If you follow me on twitter you’ll know all about this story as I posted a step by step photo guide yesterday, but for those who don’t, this post is about my research road trip that I finished yesterday evening.

In the intent of getting truly inspired for this game, I decided to take 2 days out and take on an expansive research/location road trip to visit some of the most ancient sites in Britain. This trip has been little short of epic…and I don’t use that term lightly. I covered a whopping 700 miles to visit 6 amazing locations connected to the story of my game. This journey took me through valleys, over treacherous mountain trails and to the edge of the known world! All will become clear as you read on.

Day 1:

Its 9:00am and I’m packed and ready to roll. I’ve got more kit with me than a film crew! Ok so that’s over exaggerating, but I had a lot ;) I hit the road with a full belly and goal to reach what the Roman’s called ‘the edge of the known world’ or to modern day man, the incredible one of a kind, Hadrian’s Wall. This was the only wall of its kind in the entire Roman Empire, and spanned the entire 80 mile width of Britain. It was touted as a showing of Rome’s power, but was inevitably seen as a showing of fear as it was the only part of Europe that Rome just could not conquer. After roughly 100 years of continual fighting with the northern tribes, the Roman’s accepted defeated (something they’d never done before) and drew a line in the sand…a 12ft high, 8ft thick and 1500 soldier manned line! These guys were certainly scared of what lay beyond!

After 4hrs I arrived at my first location along the wall, the amazing Roman Army Museum, which had recently commissioned a superb short film (with very high production values I must say) to re-create life on the wall in 120AD. This film and museum gave me a spectacular insight into the world back then and really got me in the mood.

After a short walk it was then onto site two, the Vindolanda Fort ruins and attached museum. This place was awe inspiring to say the least!

Vindolanda Fort

Vindolanda was the most expansive Roman outpost to the north and was home to what equated to not only a full garrison but also an entire village. It was gigantic! I actually recorded some video here, but the howling wind and driving rain made it all but inaudible. Doh! What this site brought home to me was how much the Roman’s meant business. They set up shop here and weren’t budging…or so they thought. I can’t imagine how desolate it must have felt living up here during winter as these people would have been weeks’ worth of a trek away from the nearest town. No wonder the fort walls were immense. They even had specialised turrets to hold catapults! So that goes to show how much they lived in fear.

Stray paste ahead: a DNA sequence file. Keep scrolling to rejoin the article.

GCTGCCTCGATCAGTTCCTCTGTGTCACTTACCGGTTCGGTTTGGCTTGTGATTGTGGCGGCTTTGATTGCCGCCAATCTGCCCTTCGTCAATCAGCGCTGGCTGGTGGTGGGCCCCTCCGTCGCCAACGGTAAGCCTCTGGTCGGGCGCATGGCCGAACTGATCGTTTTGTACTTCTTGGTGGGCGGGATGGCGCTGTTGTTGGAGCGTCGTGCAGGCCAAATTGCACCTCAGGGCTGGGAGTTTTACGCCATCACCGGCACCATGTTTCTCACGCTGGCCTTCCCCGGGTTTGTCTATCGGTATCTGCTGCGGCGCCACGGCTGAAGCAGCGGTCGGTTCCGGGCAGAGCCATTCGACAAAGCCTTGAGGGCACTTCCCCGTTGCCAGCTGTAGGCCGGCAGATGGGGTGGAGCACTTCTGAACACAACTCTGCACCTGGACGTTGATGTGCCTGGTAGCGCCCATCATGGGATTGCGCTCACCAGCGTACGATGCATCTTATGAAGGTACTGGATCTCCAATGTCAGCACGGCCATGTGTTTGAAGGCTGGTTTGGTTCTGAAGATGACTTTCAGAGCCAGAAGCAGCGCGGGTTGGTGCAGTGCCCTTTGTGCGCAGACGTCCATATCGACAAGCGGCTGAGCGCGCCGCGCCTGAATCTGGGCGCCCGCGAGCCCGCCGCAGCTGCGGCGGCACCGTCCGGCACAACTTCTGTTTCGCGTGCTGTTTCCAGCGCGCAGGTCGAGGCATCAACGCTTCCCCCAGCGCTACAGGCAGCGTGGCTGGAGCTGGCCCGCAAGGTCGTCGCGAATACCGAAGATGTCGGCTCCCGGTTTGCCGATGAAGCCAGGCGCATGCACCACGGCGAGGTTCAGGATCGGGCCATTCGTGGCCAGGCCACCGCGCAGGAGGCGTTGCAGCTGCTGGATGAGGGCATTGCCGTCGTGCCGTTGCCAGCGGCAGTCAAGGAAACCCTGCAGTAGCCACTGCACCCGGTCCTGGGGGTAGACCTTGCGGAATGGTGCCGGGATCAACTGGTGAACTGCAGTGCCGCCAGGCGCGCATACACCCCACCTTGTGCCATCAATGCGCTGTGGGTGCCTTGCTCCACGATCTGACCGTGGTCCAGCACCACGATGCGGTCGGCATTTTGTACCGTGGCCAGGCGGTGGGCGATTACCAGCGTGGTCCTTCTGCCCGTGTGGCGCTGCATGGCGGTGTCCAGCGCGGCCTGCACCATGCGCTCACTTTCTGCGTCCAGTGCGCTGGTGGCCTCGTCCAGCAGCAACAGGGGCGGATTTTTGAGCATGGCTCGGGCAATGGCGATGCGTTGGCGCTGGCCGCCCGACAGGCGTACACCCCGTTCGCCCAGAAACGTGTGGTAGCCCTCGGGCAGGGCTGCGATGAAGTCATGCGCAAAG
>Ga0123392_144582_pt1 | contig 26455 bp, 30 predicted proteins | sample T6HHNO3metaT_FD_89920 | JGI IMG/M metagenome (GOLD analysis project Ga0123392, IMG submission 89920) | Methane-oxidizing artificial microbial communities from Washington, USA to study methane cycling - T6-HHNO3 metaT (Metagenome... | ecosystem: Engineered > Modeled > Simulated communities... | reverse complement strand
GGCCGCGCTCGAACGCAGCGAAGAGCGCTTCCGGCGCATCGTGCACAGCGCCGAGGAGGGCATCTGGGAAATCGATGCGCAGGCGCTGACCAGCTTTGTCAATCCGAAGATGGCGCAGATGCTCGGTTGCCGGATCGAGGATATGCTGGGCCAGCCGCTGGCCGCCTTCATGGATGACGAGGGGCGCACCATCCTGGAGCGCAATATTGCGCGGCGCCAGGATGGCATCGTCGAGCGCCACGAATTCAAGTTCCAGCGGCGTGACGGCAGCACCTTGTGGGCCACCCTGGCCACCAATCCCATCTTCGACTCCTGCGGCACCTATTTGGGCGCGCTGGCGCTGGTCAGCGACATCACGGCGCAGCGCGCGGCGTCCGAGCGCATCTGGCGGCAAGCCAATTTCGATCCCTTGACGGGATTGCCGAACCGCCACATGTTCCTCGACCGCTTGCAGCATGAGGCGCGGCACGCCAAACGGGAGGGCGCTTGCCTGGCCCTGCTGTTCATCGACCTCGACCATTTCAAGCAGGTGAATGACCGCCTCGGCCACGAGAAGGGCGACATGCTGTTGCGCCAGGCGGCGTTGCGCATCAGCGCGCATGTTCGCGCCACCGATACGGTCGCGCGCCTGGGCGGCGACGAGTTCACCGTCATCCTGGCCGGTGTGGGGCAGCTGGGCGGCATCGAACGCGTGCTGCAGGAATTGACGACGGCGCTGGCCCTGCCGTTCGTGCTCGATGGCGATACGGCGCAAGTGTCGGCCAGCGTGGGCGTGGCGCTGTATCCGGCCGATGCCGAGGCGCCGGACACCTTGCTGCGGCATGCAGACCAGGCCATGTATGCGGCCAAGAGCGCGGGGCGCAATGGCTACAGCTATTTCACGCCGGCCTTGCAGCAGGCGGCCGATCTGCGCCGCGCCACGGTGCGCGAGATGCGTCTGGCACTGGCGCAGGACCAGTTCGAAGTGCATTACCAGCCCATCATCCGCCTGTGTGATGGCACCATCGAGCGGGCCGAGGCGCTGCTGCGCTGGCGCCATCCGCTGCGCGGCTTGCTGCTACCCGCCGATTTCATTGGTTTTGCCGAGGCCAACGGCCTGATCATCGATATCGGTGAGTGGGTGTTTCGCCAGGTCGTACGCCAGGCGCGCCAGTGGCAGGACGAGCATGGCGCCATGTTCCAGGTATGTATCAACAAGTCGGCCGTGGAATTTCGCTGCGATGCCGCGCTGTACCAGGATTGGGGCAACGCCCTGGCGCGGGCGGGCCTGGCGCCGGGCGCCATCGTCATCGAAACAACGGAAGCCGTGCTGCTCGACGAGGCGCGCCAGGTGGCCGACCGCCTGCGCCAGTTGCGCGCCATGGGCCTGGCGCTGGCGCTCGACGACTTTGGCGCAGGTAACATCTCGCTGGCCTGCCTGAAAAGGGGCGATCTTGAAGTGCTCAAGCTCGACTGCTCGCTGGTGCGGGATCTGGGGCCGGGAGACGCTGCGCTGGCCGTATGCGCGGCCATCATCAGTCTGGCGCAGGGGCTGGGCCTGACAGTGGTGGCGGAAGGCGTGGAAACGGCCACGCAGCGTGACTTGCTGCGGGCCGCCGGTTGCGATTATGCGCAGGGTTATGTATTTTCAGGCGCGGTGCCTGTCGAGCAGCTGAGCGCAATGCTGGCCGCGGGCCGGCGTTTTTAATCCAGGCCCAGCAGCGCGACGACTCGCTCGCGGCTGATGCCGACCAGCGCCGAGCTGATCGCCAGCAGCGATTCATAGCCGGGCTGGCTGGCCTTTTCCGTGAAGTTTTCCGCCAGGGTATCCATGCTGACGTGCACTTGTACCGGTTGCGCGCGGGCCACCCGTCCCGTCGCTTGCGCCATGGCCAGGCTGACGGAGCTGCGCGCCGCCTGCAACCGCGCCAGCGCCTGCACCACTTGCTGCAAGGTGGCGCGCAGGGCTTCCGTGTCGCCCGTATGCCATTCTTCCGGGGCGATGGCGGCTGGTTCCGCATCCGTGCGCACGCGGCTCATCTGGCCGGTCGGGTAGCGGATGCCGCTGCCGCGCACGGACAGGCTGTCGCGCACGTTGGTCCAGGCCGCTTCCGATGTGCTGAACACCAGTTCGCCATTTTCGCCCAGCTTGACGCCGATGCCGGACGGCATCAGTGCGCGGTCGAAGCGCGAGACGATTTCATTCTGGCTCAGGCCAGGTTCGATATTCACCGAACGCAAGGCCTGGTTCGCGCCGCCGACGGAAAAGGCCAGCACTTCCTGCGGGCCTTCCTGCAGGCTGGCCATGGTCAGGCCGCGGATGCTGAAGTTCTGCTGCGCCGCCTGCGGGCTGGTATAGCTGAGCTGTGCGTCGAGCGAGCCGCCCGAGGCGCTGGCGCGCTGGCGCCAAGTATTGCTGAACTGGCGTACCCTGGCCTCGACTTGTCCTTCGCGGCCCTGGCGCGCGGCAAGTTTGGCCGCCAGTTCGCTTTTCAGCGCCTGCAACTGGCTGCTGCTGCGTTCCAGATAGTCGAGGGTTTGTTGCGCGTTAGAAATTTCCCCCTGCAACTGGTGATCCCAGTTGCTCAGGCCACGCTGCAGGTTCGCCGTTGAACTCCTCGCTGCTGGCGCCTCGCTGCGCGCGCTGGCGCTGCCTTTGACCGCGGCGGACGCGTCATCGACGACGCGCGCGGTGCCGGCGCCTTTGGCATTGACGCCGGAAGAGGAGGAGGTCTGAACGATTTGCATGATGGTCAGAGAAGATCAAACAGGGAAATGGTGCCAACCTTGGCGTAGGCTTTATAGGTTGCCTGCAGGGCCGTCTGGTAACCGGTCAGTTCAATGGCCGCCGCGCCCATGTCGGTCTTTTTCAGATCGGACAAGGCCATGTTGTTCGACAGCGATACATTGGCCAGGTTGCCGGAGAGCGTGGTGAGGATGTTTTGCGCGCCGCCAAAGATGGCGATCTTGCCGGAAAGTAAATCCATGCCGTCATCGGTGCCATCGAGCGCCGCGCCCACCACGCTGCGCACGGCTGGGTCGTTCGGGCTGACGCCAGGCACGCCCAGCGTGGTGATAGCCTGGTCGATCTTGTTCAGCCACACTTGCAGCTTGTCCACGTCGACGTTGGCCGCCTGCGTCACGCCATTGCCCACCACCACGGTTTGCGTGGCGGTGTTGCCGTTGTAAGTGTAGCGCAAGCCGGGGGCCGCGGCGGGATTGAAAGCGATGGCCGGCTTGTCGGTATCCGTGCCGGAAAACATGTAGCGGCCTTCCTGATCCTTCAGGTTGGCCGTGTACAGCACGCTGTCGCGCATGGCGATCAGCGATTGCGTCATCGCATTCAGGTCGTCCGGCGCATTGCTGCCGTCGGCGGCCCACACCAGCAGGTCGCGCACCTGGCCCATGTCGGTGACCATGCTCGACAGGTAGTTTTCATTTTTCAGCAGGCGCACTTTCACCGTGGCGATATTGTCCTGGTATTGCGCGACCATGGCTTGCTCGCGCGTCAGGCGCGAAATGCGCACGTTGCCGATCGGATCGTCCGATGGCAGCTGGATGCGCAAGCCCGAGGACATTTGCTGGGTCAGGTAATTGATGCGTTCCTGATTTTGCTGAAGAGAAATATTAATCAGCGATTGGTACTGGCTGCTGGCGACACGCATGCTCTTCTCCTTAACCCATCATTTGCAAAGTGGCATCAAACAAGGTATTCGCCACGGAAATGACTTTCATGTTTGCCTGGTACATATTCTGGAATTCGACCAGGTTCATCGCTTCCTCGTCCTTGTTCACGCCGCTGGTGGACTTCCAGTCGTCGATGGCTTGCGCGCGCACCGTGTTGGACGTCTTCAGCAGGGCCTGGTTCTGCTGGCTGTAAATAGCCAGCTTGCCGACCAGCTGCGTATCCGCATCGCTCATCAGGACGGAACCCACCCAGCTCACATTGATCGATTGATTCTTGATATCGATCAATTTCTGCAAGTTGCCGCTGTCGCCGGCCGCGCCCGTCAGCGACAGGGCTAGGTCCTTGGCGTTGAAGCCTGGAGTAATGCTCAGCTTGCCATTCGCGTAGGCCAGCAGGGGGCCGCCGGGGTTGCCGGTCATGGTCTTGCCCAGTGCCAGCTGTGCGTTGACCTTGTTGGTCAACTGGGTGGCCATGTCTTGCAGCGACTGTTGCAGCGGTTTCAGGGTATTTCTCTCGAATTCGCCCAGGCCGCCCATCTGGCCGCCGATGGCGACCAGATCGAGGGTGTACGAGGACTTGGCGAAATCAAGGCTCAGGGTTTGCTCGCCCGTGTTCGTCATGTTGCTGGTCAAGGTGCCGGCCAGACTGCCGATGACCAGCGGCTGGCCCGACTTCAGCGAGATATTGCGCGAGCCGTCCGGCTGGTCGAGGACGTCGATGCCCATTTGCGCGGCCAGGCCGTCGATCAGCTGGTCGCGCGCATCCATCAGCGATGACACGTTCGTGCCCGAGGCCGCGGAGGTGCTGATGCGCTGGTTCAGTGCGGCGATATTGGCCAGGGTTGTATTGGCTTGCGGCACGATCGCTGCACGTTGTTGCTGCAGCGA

After this the light was starting to fade, so I figured I’d best take a quite jaunt down a section of the wall before the light died out entirely. I drove for another 30 mins to a great spot, donned my walking boots, packed up the camera kit and set off…20 mins later I was back in my car, dripping wet, freezing cold and calling it a day. The wind and rain was intense and I was soaked to the core. I did get one reasonable photo though.

Hadrian's Wall

Oh and before you think me a big softy, I’m a northerner, I’m used to our weather and I do a lot of walking/mountain biking, but the weather today was just too much ;)

So, after a very long day I started the long haul back to my hotel. Steak pudding, followed by sticky toffee pudding rounded the day off nicely, warmed the cockles of my wintry heart and sent me off into a solid nights sleep.

Day 2:

EPIC is defined by today’s planned excursion! Its 8:30am, I have belly full of locally farmed eggs and Cumberland sausage and am ready to take on the Hardknott Pass in search of Rome’s most remote outpost, the Hardknott Fort! This pass (unbeknown to me at the time) is widely known as one hell of a mountain trail to take on, on your own. Especially in the pouring rain on a cold, howling winter’s morning! But being set in my ways and warned by the hotel manager that this pass isn’t for the faint hearted, I started up my Land Rover and set forth!